Does Maverick McCain Matter?
Slipping off to Syria over the weekend and urging a greater U.S. military role in the ongoing crisis, Republican Sen. John McCain remains a thorn in President Obama’s side even as he tackles his own party by siding with the administration on key issues from gun safety to immigration reform. That’s the definition of a maverick, a label McCain embraced when he ran for president in 2000 and 2008 but then disavowed in 2010 when confronted with a primary challenge from the right in his bid for reelection in Arizona. Safely installed now in a fifth term in the U.S. Senate, McCain has recaptured his maverick mojo, taking on fellow Republican Ted Cruz and other Tea Party Republicans for refusing to negotiate a budget compromise with the Senate.
Republicans have long demanded “regular order,” and they succeeded in forcing Democrats for the first time in years to produce a budget that now must be reconciled with the budget passed by House Republicans. Cruz and Rand Paul and other conservatives newly emboldened on Capitol Hill are now blocking regular order because they’re afraid House Republicans might be tempted into making a deal that involves raising the debt ceiling. “So we don’t trust the majority party on the other side (of the Capitol) to come to conference and not hold to the fiscal discipline that we want to see happen? Isn’t that a little bit bizarre?” McCain exclaimed on the Senate floor.
Cruz responded in words that should live on in partisan infamy, “Let me be clear: I don’t trust the Republicans.” To be fair, he said he doesn’t trust the Democrats either, but then that was never in question. A brilliant thinker and skillful debater with a high IQ apparently offset by an abysmally low EQ, Cruz has managed to alienate many of his colleagues, McCain among them, with his bulldozing, take-no-prisoners style in a body that values personal relationships and cordiality, however phony. McCain himself, of course, built a reputation in part on his pugnacious personality, and in a recent interview with The Daily Beast’s Lloyd Grove, called Republican Sen. Ron Johnson a “jerk” for his refusal to go to conference on the budget. That’s actually mild for McCain when he’s trying to make a point. (Editor's note: Aides of Sens. McCain and Johnson clarify that the 'jerk' comment was made in 'total jest.')
McCain is one of a handful of Republicans—some in office, others like former Senate leader Bob Dole—who are pushing back from the Tea Party’s grip on the GOP. McCain warns Republicans that without immigration reform they will further marginalize themselves as a party. This is quite a turnabout from when he was running to the right and said he would vote against the pro-reform immigration bill he cosponsored with the late Senator Kennedy if it were introduced again. Last week, McCain surprised some in his party by endorsing State Department spokesperson Victoria Nuland to be assistant secretary for European and Eurasian Affairs despite her role in crafting the talking points at the heart of the Benghazi controversy. (It may have helped that Nuland’s husband, defense intellectual Robert Kagan, advocates positions McCain supports.)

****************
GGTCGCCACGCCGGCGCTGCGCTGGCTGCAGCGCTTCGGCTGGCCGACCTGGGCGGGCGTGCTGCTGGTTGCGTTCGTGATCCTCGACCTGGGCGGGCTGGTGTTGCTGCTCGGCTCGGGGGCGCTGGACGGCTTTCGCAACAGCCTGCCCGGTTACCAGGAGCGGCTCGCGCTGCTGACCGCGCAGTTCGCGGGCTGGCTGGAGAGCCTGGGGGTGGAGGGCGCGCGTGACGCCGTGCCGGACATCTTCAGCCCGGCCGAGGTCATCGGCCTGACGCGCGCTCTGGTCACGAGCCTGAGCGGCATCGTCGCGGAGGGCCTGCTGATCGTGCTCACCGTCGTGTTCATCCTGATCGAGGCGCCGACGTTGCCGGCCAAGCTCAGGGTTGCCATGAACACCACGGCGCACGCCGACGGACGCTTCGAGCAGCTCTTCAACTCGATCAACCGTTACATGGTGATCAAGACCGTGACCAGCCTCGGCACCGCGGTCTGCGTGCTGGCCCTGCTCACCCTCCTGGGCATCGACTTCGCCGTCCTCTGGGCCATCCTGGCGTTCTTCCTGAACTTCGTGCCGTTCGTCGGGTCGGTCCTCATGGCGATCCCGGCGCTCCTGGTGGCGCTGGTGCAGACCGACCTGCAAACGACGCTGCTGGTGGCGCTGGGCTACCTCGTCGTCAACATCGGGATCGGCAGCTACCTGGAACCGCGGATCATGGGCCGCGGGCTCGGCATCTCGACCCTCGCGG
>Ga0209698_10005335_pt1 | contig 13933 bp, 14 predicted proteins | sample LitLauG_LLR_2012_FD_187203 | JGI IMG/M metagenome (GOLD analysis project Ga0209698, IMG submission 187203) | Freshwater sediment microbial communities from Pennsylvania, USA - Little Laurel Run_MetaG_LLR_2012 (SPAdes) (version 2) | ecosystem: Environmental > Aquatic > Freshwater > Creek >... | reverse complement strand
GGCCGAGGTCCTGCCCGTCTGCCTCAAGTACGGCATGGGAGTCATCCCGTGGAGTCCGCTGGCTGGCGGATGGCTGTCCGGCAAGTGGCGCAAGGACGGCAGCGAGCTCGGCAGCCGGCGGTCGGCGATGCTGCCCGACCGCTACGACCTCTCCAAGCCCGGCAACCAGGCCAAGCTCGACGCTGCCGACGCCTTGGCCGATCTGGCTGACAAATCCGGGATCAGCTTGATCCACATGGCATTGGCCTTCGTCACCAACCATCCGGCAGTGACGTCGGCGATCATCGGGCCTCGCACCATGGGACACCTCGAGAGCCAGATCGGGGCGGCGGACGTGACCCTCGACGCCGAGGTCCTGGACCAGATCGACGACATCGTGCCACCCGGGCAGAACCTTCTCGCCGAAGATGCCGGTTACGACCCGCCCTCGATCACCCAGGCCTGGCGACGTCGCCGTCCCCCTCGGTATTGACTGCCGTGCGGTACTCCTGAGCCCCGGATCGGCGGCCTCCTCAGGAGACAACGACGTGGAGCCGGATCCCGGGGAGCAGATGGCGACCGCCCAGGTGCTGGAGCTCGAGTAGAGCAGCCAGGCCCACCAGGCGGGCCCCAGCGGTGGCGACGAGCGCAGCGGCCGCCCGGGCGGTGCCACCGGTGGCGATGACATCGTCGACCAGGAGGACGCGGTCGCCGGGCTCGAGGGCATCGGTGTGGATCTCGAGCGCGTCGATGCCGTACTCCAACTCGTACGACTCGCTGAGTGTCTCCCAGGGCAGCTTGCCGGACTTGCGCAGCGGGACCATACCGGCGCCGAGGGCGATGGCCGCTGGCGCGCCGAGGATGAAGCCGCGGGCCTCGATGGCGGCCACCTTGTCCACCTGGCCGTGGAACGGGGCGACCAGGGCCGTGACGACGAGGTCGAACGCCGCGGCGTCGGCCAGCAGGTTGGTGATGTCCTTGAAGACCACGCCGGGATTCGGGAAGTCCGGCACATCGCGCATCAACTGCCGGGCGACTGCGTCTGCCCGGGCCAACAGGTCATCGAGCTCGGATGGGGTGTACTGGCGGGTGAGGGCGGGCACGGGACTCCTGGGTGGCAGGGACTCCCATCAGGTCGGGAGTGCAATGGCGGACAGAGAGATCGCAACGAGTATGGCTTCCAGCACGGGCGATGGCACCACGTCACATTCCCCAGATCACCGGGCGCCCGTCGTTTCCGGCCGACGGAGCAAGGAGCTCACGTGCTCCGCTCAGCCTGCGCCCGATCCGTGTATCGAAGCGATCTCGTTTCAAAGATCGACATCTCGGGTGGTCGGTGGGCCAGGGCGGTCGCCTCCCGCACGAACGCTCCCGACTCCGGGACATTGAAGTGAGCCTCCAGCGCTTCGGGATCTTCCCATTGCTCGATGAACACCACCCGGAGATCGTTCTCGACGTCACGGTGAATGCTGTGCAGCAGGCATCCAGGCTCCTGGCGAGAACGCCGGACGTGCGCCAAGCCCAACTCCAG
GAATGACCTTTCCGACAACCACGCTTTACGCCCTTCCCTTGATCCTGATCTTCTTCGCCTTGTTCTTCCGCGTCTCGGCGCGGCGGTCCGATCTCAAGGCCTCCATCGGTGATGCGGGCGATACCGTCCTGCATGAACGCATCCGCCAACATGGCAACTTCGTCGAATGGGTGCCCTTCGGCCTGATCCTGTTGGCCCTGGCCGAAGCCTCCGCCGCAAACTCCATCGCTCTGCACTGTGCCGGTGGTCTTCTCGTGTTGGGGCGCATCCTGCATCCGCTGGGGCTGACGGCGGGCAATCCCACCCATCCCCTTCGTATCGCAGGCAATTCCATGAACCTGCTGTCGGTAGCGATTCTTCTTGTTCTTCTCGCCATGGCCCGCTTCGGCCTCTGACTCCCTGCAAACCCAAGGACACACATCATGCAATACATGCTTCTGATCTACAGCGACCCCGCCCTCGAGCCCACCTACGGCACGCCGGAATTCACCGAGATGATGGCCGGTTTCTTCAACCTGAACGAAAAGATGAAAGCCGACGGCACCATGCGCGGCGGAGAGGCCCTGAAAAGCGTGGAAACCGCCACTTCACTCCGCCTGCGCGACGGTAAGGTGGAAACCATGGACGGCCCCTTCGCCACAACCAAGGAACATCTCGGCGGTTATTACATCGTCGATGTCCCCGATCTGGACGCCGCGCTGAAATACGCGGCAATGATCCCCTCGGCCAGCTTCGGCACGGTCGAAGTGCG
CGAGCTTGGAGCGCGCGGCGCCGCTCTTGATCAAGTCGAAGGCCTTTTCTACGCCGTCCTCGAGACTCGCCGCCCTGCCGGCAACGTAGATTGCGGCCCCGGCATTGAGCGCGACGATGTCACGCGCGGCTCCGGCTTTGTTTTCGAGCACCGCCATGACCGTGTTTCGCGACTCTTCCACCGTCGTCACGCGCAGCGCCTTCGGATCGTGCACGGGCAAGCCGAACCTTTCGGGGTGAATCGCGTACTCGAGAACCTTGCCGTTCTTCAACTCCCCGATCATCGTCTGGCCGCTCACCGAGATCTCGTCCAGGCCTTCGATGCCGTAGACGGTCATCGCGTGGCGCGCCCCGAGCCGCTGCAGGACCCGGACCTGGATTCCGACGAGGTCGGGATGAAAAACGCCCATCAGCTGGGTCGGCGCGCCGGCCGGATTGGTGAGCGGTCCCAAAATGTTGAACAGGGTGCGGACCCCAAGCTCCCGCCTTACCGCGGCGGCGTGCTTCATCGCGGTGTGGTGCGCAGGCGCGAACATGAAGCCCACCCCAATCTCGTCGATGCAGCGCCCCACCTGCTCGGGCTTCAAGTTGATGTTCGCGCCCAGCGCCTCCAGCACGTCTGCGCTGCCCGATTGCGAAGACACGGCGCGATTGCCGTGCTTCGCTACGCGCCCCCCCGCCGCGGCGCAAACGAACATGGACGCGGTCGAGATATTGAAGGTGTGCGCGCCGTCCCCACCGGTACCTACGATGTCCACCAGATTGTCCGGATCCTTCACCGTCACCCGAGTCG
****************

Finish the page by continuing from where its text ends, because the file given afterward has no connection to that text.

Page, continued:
“There are some areas, like immigration and appointments, where McCain feels the party needs to shift toward compromise so that voters see the GOP is capable of governance and not a party, as McCain remembers from the late 1990s, that is only interested in scandal and investigation,” says Julian E. Zelizer, professor history and public affairs at Princeton University.
After McCain was one of only four Republican senators voting for background checks for gun buyers, survivors of the Tucson shooting that grievously wounded Congresswoman Gabby Giffords surprised McCain at a town-hall meeting with 19 roses, one for each victim, to thank him for his vote.
“He’s a western Republican; he’s always followed his own road out there,” says Jim Kessler, a former senate aide who is now with Third Way, a moderate Democratic group. Democrats cheer the return of McCain as maverick, Republicans not so much. Democrats want to believe McCain is the canary in the coal mine, signaling a new GOP on the horizon; Republicans don’t take him seriously. “Here’s the problem with McCain: he’s an old guy, and when you remake a party, you need to do it generationally,” says Elaine Kamarck, a senior fellow in the Governance Studies program at the Brookings Institution. “He’s always been a maverick, and even though now he’s doing it for the right reasons, he’s not going to be taken seriously.”
Kamarck was one of the founders of the New Democrat movement that helped elect Bill Clinton. Clinton was able to go into black churches and talk about welfare reform, and still get the votes of African-Americans who were most fearful of changes in the government social-welfare system. In her view, Republican Marco Rubio comes closest to that model of someone able to challenge his party’s base on immigration and survive and potentially thrive if he can pull it off.
“A bunch of distinguished old white men saying the right things doesn’t change the party,” says Kamarck. “He’s (McCain) going with his heart, and he’s clearly been around long enough to know the direction they’re heading is not particularly productive, but he doesn’t have a think tank, he doesn’t have a movement—it’s just him.” For a party in the throes of an ideological civil war, McCain taking sides is worth noting, but that’s all.